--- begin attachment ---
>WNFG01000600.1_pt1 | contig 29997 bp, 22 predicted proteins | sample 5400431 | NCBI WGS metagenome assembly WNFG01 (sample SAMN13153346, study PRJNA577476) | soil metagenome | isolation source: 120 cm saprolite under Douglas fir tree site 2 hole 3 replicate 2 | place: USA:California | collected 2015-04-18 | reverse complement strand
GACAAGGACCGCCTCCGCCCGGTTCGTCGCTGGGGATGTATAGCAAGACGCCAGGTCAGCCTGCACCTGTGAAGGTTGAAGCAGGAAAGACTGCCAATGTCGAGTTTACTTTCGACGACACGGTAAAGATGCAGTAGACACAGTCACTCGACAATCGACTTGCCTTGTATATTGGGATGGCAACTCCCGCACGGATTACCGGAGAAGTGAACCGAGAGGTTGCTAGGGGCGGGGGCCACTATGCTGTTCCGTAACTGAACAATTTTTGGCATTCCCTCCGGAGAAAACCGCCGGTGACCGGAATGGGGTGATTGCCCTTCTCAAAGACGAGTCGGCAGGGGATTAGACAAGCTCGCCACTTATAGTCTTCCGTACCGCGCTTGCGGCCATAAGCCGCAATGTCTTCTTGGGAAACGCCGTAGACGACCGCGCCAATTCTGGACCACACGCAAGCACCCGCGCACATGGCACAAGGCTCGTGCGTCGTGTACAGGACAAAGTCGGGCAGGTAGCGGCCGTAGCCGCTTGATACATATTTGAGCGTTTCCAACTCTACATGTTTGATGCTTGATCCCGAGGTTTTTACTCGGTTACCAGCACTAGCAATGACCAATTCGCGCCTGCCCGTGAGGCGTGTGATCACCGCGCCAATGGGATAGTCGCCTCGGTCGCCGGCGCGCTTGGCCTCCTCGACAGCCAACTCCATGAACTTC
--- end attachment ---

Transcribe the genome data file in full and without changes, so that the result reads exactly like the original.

>WNFG01000600.1_pt1 | contig 29997 bp, 22 predicted proteins | sample 5400431 | NCBI WGS metagenome assembly WNFG01 (sample SAMN13153346, study PRJNA577476) | soil metagenome | isolation source: 120 cm saprolite under Douglas fir tree site 2 hole 3 replicate 2 | place: USA:California | collected 2015-04-18 | reverse complement strand
GACAAGGACCGCCTCCGCCCGGTTCGTCGCTGGGGATGTATAGCAAGACGCCAGGTCAGCCTGCACCTGTGAAGGTTGAAGCAGGAAAGACTGCCAATGTCGAGTTTACTTTCGACGACACGGTAAAGATGCAGTAGACACAGTCACTCGACAATCGACTTGCCTTGTATATTGGGATGGCAACTCCCGCACGGATTACCGGAGAAGTGAACCGAGAGGTTGCTAGGGGCGGGGGCCACTATGCTGTTCCGTAACTGAACAATTTTTGGCATTCCCTCCGGAGAAAACCGCCGGTGACCGGAATGGGGTGATTGCCCTTCTCAAAGACGAGTCGGCAGGGGATTAGACAAGCTCGCCACTTATAGTCTTCCGTACCGCGCTTGCGGCCATAAGCCGCAATGTCTTCTTGGGAAACGCCGTAGACGACCGCGCCAATTCTGGACCACACGCAAGCACCCGCGCACATGGCACAAGGCTCGTGCGTCGTGTACAGGACAAAGTCGGGCAGGTAGCGGCCGTAGCCGCTTGATACATATTTGAGCGTTTCCAACTCTACATGTTTGATGCTTGATCCCGAGGTTTTTACTCGGTTACCAGCACTAGCAATGACCAATTCGCGCCTGCCCGTGAGGCGTGTGATCACCGCGCCAATGGGATAGTCGCCTCGGTCGCCGGCGCGCTTGGCCTCCTCGACAGCCAACTCCATGAACTTC